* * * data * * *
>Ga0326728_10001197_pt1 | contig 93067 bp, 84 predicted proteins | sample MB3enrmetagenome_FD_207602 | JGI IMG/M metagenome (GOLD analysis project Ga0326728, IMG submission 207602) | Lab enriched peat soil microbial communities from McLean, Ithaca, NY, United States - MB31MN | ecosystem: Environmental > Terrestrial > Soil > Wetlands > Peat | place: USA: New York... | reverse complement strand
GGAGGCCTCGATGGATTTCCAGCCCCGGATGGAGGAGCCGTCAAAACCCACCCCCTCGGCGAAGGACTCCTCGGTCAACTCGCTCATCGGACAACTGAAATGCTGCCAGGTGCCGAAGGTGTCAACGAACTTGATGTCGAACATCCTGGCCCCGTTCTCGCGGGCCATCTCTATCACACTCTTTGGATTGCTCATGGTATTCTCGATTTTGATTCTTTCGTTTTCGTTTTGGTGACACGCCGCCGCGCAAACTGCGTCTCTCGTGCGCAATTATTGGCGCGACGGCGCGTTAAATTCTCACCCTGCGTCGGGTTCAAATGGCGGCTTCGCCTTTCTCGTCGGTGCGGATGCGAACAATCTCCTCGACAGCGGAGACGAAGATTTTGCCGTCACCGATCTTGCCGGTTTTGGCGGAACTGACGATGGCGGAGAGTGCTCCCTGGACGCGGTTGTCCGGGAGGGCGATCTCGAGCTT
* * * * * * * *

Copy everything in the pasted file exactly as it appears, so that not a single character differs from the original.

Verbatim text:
>Ga0326728_10001197_pt1 | contig 93067 bp, 84 predicted proteins | sample MB3enrmetagenome_FD_207602 | JGI IMG/M metagenome (GOLD analysis project Ga0326728, IMG submission 207602) | Lab enriched peat soil microbial communities from McLean, Ithaca, NY, United States - MB31MN | ecosystem: Environmental > Terrestrial > Soil > Wetlands > Peat | place: USA: New York... | reverse complement strand
GGAGGCCTCGATGGATTTCCAGCCCCGGATGGAGGAGCCGTCAAAACCCACCCCCTCGGCGAAGGACTCCTCGGTCAACTCGCTCATCGGACAACTGAAATGCTGCCAGGTGCCGAAGGTGTCAACGAACTTGATGTCGAACATCCTGGCCCCGTTCTCGCGGGCCATCTCTATCACACTCTTTGGATTGCTCATGGTATTCTCGATTTTGATTCTTTCGTTTTCGTTTTGGTGACACGCCGCCGCGCAAACTGCGTCTCTCGTGCGCAATTATTGGCGCGACGGCGCGTTAAATTCTCACCCTGCGTCGGGTTCAAATGGCGGCTTCGCCTTTCTCGTCGGTGCGGATGCGAACAATCTCCTCGACAGCGGAGACGAAGATTTTGCCGTCACCGATCTTGCCGGTTTTGGCGGAACTGACGATGGCGGAGAGTGCTCCCTGGACGCGGTTGTCCGGGAGGGCGATCTCGAGCTT